Embedded Systems November 2000 Vol13_12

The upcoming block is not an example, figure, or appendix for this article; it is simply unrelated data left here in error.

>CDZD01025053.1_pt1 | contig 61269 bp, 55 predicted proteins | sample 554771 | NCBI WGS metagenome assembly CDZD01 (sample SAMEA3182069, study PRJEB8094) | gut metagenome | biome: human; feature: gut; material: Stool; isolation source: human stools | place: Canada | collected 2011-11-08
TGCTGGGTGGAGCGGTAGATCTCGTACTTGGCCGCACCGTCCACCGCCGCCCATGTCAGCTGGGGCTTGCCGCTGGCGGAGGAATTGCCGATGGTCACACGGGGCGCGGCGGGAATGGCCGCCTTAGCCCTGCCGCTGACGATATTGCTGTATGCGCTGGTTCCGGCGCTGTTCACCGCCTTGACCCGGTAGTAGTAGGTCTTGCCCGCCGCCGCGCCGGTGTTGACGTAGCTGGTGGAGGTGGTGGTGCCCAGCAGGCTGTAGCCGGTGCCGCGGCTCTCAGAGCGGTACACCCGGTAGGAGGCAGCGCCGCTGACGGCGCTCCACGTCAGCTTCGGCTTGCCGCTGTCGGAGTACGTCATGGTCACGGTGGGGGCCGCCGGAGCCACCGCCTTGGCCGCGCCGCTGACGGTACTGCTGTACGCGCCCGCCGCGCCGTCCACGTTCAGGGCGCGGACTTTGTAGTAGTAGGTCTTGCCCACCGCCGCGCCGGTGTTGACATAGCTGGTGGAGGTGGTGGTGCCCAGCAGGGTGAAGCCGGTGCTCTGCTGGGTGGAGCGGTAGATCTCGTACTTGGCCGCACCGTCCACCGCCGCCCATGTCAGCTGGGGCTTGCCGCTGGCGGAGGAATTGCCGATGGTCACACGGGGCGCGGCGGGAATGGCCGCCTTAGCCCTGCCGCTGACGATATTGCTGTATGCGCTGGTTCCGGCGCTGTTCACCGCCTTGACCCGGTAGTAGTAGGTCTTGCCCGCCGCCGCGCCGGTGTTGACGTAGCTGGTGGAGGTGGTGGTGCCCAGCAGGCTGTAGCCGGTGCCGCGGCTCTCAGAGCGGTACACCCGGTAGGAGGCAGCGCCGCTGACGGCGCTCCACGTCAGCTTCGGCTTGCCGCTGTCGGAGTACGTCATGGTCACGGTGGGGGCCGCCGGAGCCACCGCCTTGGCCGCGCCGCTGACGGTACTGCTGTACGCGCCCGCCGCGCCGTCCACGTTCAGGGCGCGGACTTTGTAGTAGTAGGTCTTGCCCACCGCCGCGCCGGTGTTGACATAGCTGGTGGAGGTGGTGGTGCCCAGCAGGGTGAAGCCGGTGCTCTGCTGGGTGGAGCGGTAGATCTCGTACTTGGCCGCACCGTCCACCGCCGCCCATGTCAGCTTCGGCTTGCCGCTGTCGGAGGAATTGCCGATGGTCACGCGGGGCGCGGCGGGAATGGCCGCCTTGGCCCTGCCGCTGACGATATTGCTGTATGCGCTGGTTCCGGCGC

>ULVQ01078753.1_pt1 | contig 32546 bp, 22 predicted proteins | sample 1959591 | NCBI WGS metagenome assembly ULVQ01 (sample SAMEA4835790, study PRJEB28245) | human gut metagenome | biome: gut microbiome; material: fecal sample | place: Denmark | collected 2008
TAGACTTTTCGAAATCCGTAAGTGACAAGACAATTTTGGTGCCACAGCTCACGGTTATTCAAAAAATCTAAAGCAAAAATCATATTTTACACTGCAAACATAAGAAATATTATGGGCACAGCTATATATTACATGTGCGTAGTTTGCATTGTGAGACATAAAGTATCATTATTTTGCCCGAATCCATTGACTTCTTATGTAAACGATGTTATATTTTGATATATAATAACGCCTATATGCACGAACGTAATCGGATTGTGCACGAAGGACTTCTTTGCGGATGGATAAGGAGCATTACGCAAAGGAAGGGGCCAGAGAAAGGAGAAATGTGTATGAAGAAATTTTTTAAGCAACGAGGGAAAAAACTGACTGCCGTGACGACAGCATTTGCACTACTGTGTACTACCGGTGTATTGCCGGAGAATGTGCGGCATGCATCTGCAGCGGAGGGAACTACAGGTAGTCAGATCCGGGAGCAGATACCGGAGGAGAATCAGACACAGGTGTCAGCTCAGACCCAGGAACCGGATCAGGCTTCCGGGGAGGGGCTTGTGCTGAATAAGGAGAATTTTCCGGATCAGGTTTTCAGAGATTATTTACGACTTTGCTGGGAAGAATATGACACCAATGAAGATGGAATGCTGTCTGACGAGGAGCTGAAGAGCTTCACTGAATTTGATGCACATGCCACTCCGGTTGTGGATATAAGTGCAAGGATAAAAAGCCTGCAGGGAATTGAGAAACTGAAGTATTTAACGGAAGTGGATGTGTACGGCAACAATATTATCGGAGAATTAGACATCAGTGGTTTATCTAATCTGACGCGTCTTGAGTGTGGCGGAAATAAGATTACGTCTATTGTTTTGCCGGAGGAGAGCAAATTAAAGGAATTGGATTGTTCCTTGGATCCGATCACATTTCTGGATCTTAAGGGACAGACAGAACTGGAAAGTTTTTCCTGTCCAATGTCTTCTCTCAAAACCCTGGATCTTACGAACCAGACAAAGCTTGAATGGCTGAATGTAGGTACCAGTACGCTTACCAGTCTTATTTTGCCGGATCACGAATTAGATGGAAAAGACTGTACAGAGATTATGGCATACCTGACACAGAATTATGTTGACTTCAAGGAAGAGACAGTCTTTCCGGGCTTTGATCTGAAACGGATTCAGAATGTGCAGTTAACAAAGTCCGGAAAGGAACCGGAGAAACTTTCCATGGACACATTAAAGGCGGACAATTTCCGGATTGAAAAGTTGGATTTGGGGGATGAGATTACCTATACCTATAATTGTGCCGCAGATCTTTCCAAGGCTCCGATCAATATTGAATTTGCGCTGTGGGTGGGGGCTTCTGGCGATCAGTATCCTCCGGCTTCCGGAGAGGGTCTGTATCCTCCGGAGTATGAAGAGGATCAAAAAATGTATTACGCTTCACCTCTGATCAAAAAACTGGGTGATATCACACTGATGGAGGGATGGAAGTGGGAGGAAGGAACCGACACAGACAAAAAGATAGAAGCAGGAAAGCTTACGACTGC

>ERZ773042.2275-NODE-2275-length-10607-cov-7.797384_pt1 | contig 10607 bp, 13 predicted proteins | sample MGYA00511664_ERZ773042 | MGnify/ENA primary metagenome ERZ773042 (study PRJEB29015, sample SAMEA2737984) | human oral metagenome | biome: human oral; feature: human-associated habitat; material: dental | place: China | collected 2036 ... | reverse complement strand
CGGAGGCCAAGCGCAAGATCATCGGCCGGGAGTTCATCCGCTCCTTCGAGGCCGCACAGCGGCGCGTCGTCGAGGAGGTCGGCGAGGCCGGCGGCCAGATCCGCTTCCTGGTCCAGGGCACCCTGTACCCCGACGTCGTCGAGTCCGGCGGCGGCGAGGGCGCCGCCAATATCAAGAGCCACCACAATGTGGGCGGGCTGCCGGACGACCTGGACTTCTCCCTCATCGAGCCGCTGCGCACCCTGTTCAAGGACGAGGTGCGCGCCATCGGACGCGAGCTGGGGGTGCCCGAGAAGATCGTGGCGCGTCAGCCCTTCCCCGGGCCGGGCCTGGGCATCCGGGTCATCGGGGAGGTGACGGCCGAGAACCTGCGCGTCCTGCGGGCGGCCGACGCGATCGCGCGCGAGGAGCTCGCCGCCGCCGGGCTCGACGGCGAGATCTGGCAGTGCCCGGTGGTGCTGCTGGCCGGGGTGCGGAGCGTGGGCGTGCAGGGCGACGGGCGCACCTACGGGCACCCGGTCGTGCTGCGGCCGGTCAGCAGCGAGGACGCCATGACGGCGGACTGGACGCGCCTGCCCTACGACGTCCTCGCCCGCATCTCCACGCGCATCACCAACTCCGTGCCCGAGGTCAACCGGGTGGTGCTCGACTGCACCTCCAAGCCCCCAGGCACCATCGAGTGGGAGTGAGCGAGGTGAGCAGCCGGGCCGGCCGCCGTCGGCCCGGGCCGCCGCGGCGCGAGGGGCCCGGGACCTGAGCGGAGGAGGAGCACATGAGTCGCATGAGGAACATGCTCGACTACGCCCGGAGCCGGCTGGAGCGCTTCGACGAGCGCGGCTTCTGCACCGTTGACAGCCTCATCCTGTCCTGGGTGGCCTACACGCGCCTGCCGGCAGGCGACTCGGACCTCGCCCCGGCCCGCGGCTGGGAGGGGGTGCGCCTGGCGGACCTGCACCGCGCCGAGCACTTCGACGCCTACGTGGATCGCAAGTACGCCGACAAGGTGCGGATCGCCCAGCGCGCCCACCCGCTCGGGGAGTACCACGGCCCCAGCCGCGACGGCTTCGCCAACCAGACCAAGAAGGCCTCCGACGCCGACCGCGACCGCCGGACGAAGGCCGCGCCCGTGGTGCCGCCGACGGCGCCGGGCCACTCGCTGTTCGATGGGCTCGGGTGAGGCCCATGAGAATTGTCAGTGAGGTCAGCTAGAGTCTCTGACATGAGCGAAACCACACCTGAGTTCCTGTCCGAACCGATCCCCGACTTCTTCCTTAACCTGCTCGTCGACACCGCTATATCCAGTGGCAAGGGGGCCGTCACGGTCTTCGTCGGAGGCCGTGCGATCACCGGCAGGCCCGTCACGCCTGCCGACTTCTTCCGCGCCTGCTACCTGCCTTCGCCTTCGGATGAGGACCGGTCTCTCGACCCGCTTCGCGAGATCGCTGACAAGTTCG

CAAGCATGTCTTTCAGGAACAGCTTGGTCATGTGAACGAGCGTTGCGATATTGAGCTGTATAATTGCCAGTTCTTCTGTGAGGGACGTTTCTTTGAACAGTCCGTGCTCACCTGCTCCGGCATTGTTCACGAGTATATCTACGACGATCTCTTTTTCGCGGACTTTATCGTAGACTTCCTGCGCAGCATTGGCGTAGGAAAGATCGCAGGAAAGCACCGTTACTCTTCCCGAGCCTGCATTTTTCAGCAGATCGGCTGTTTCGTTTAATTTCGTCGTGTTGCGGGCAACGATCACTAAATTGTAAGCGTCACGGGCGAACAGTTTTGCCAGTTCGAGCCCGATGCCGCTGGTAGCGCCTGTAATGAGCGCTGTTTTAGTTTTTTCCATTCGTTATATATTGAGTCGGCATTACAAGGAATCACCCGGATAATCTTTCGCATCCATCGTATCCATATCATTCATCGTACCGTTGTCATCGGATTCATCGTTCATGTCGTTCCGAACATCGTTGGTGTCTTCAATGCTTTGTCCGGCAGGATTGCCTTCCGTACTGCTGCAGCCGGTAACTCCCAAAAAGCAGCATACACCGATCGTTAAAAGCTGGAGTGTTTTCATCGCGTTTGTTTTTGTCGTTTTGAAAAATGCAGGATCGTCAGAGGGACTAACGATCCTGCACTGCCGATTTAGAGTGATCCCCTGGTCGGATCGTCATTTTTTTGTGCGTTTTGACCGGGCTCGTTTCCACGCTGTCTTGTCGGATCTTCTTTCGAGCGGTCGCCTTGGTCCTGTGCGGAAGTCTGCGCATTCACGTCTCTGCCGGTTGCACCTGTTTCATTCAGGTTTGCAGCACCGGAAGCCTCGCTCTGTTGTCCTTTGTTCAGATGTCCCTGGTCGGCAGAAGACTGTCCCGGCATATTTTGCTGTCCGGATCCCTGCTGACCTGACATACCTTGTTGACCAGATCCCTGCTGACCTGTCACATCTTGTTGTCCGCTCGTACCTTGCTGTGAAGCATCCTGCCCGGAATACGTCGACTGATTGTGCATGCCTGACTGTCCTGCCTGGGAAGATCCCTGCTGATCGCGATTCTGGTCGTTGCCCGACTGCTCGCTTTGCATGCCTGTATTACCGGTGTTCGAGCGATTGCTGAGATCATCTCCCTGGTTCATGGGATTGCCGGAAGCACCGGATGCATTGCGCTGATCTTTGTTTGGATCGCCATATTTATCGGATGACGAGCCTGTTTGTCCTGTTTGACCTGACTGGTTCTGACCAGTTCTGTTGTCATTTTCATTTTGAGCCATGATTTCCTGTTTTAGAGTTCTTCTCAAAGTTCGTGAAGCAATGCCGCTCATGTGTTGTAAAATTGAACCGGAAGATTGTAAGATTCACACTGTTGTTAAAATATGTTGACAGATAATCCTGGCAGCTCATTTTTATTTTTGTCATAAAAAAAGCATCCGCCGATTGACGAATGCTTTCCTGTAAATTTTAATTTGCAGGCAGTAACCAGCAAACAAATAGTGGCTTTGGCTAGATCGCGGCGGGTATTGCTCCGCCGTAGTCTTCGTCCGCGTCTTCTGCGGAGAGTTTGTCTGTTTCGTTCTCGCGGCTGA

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I FIGURE l ifhe Zeppelin team's incremental development·model ' Requirements Analysis Architectural Design . ,. (functions). Our translation from UML to C used the following standards: • Each class will consist of three files: a C Lass_Name. h, a _C Lass_Name. h, and a C Lass_Name. c " In< ,,..,,..ul 1 • The class's public definition will reside m C Lass_Name. h. This includes the class's public attribute declarations and public method prototypes • The class's private definition, including private FIGURE 3 onvertirig'a class from UML to c: . .. ; .· . : ' < " UML c Implementation attributes, macros, #defines, and static decla- rations will reside in _C Lass_Name. h • The class's implementation will reside in C Lass_Name. c • Structures will be used to group a class's attributes types. This will be enforced via the Lint "strong types" feature FIGURE 4 VCR mode : tMode play_button : tButton stop_button : tButton TAPE_.PRESENT : byte -----Class Name -----Attributes = Ox04 constructor(void) : void play( void) : void stop( void) : void set_time(void) : void get_tape_present(void) : boolean ----Methods • Public method names will take the form cCLass_Name_method_name(), with an underscore separating the class and method names • Private methods will be declared as static. That way they cannot be used outside of the C Lass_Name. c file . Their names will take the form _cCLass_Name~ethod_name() • Private attributes will be placed in their own structure. The structure's name will _cCLass_Name take the form • Public attributes will be avoided whenever possible because they compromise information hiding technique was implemented. But again the cost of the pointers was just too high. Rats, foiled again. UML-to-C translation, take three. The team analyzed their latest tech- nique and discovered that any sort of polymorphism scheme was going to require too many pointers. So poly- morphism was scrapped. Nuts. Due to inexperience with objects, the team didn 't realize at the time that polymor- phism and inheritance would have greatly simplified the final design. But we still had encapsulation. If the team could devise a strategy that supported the encapsulation princi- ple, they'd be in business. Fortunately the C language has a few key con- structs that support encapsulation. The UML-to-C translation process would take the form of the project's coding standard. The coding standard The idea of the coding standard was to provide a recipe for converting a class modeled in UML to C code (shown in Figure 3). The key issue was how to rep- resent a class in C. A class consists of attributes (variables) and methods 94 NOVEMBER 2000 Embedded Systems Programming • If public attributes are necessary, they will be placed in their own structure. The structure's name will take the form cC Lass_Name Unfortunately, no tool was available to automate the translation from UML to C. To ensure that the coding standard was fo llowed, all code was peer reviewed. Exam le Figure 4 and Listing 1 show how tlhe coding standard tran lates UML to C. The astute reader will realize that this implementation allows only one instance of each class. There are cer-

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